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The Strange Power Of Celebrity

From Chaplin and Brando, to the Kardashians, a fresh take on the strange and ferocious power of celebrity.

Kris Jenner, left, with Sofia Vergara, center, and Kim Kardashian during the White House Correspondents' Association Dinner headlined by late-night comic Jimmy Kimmel, Saturday, April 28, 2012 in Washington. (AP)

Kris Jenner, left, with Sofia Vergara, center, and Kim Kardashian during the White House Correspondents’ Association Dinner headlined by late-night comic Jimmy Kimmel, Saturday, April 28, 2012 in Washington. (AP)

Here’s an information age conundrum:  the more media and info-means we get, the more we stare at celebrities.  Polar ice cap melting?  What’s up with Lindsay Lohan?  Wildfires in the West?  How’s Tom Cruise?  The movies made our biggest modern celebs.  Icons.  But it goes all the way back.  Gods and goddesses.

Archetypes.  We still almost worship.  We find our identities in their poses.  And now, with Facebook and You Tube and Twitter, we’re all little celebs in our own minds.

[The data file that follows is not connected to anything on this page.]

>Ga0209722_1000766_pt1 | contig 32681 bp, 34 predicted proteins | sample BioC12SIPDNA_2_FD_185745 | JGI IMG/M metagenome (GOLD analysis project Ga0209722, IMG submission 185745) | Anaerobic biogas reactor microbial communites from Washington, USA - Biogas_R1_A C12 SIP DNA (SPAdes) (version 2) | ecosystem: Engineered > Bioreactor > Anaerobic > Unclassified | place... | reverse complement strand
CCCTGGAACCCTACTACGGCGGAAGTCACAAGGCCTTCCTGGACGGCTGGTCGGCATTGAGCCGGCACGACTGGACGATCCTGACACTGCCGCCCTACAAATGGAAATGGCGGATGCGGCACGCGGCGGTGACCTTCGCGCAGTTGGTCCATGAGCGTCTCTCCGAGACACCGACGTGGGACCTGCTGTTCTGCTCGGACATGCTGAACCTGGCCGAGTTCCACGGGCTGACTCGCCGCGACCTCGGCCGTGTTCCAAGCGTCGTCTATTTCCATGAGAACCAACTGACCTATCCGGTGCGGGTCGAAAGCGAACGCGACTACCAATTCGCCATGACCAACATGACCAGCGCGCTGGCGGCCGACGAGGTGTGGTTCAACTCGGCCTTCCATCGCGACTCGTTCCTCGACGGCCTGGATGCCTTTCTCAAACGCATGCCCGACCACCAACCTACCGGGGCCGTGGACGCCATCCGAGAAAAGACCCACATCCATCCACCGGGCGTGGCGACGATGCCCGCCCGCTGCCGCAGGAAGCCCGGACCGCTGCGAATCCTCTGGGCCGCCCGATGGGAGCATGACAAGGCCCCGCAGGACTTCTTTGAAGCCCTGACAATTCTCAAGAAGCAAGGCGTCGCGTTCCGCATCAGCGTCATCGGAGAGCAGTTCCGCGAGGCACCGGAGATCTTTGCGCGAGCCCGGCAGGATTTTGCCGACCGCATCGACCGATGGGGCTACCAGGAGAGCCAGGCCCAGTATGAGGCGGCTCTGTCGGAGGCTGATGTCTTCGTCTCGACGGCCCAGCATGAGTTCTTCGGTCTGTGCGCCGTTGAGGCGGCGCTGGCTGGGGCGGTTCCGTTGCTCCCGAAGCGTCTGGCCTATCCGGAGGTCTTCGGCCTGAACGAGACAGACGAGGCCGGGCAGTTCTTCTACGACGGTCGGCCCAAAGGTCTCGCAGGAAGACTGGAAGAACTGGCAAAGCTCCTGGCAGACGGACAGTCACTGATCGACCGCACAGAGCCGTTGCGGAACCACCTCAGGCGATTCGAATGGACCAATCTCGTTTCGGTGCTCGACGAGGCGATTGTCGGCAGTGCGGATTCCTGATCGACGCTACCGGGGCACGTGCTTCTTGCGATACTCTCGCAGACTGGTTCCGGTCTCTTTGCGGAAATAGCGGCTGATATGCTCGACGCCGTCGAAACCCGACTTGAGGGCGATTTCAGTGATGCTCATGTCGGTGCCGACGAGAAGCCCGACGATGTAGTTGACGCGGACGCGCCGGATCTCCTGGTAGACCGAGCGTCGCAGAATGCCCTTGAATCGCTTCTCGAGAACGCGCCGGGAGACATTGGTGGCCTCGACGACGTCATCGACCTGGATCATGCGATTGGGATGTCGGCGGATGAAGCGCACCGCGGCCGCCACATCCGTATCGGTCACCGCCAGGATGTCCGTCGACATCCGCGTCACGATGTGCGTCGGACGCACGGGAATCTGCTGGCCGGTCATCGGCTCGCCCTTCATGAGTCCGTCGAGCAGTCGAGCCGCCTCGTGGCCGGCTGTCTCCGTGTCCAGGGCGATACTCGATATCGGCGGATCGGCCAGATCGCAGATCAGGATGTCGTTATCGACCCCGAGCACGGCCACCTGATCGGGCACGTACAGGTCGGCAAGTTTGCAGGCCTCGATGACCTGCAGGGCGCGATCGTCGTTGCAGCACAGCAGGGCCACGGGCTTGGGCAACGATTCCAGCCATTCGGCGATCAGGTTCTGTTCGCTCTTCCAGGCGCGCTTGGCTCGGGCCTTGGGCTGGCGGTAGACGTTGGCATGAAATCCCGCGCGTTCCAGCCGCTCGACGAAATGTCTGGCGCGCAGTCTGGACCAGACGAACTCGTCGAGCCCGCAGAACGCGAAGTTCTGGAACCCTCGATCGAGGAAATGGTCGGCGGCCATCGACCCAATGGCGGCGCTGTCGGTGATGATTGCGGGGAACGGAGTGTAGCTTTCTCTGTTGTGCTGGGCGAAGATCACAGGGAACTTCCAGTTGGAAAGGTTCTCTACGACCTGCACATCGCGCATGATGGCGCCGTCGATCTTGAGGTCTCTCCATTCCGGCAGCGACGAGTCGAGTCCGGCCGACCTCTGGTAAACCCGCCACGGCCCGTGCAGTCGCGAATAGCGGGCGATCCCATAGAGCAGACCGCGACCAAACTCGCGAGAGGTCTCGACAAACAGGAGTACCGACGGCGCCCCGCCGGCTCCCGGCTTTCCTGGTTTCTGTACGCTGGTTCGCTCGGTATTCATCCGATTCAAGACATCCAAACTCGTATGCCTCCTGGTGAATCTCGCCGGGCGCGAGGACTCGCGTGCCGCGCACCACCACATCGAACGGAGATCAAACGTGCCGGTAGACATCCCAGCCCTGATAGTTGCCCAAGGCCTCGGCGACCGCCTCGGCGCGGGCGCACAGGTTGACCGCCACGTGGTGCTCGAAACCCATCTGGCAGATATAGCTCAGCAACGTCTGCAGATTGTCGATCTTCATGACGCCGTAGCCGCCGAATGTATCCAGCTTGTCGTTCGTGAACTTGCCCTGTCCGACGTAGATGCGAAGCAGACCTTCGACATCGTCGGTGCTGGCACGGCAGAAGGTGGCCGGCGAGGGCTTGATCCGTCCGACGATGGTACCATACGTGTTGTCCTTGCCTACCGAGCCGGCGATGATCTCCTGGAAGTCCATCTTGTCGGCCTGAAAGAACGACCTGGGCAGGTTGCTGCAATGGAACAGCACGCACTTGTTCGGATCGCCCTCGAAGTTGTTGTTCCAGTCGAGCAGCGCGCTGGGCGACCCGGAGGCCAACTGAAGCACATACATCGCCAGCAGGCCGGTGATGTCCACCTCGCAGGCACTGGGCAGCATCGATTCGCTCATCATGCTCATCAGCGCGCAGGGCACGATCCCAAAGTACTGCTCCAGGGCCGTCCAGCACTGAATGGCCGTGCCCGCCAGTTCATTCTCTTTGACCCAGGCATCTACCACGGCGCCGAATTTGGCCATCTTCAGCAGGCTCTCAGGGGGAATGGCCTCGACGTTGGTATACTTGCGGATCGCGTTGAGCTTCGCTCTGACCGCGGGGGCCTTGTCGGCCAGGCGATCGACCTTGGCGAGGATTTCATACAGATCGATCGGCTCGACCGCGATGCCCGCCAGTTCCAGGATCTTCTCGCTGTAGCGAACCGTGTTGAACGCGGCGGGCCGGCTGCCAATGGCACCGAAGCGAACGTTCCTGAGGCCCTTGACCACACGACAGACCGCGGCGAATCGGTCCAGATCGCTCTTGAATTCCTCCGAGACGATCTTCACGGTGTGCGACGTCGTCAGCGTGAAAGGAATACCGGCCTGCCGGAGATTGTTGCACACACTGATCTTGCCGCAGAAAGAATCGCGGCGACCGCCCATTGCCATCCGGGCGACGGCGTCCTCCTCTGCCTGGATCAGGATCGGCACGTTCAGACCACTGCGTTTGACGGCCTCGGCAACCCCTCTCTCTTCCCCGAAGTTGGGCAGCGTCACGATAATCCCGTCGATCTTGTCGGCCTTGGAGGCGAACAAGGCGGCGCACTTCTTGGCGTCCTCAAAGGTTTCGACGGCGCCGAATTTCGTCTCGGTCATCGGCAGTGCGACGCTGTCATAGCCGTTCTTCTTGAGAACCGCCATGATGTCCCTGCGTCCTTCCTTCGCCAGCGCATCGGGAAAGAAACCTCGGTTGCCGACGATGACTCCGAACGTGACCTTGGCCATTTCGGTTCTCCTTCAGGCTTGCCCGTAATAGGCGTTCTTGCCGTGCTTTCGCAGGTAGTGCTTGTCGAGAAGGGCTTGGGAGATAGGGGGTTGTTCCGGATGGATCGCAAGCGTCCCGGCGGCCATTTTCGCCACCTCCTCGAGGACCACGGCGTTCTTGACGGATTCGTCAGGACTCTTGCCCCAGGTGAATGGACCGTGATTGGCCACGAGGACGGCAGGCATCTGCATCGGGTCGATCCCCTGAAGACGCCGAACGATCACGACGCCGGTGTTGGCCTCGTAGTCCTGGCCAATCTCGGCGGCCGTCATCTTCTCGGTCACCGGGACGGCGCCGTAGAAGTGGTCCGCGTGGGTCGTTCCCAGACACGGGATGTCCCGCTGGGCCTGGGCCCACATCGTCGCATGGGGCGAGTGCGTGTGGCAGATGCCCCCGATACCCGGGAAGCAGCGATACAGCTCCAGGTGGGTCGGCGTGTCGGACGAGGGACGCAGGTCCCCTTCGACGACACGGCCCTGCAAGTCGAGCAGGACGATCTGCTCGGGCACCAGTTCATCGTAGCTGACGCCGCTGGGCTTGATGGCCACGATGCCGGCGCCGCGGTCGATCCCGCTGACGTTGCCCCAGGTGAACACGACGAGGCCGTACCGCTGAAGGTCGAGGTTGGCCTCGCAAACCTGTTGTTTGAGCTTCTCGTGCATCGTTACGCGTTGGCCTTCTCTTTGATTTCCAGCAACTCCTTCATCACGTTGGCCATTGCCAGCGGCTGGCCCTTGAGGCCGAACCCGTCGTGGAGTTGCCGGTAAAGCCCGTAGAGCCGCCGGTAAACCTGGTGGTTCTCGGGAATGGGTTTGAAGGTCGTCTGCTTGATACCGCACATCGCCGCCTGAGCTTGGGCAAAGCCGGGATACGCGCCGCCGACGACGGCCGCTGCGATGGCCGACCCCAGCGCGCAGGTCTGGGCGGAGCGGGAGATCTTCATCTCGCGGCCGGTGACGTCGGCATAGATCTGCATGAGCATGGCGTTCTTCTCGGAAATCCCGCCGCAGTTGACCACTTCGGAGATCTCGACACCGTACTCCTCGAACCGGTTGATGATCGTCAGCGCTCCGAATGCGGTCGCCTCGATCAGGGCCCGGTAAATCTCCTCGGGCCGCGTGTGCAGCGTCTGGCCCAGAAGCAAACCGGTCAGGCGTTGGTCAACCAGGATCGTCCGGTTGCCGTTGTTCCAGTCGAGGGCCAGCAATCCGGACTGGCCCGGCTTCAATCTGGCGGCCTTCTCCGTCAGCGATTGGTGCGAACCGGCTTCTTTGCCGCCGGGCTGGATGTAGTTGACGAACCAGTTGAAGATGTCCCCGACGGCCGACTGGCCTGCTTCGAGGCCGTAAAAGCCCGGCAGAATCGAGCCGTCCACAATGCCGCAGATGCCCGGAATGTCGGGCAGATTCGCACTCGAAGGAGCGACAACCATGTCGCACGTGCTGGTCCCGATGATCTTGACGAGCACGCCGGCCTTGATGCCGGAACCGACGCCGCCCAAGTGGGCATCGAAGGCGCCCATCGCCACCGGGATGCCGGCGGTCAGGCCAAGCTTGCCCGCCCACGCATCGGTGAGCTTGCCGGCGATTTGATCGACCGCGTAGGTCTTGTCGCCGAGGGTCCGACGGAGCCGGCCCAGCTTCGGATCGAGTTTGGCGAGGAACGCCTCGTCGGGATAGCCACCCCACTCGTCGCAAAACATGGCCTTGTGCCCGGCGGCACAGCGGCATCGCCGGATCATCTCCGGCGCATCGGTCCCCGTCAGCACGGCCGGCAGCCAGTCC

This hour, On Point:  Movie maven Ty Burr on the strange and ferocious power of celebrity.

-Tom Ashbrook

Guests

Ty Burr, film critic for the Boston Globe, and author of the new book Gods Like Us: On Movie Stardom and Modern Fame. He’s also author of the 50 Movie Starter Kit.

From Tom’s Reading List

New York Times “Any Hollywood history can describe a star’s X factor. But not many film historians can see the whole equation as Ty Burr does in “Gods Like Us,” his lively and provocative chronicle of the genesis of movie stars and the metamorphosis of movie stardom. He offers original thinking about the audience factor.”

Wall Street Journal “Montesquieu accused the ancient Greek philosopher Xenophanes of implying that if triangles had gods, they would be triangular. A later wit remarked, “Yes, but they would also have one more side than ordinary triangles.” The 20th century’s deification of movie stars depended on the public’s idea that they were just like everyone else, only taller and more beautiful.”

Boston Globe “We misunderstand Tom Cruise at our peril. We have recast him, in the movie of our minds, as a couch-jumping, Scientology-pumping, Katie-Holmes-kidnapping buffoon, a living symbol of the rot of celebrity.”

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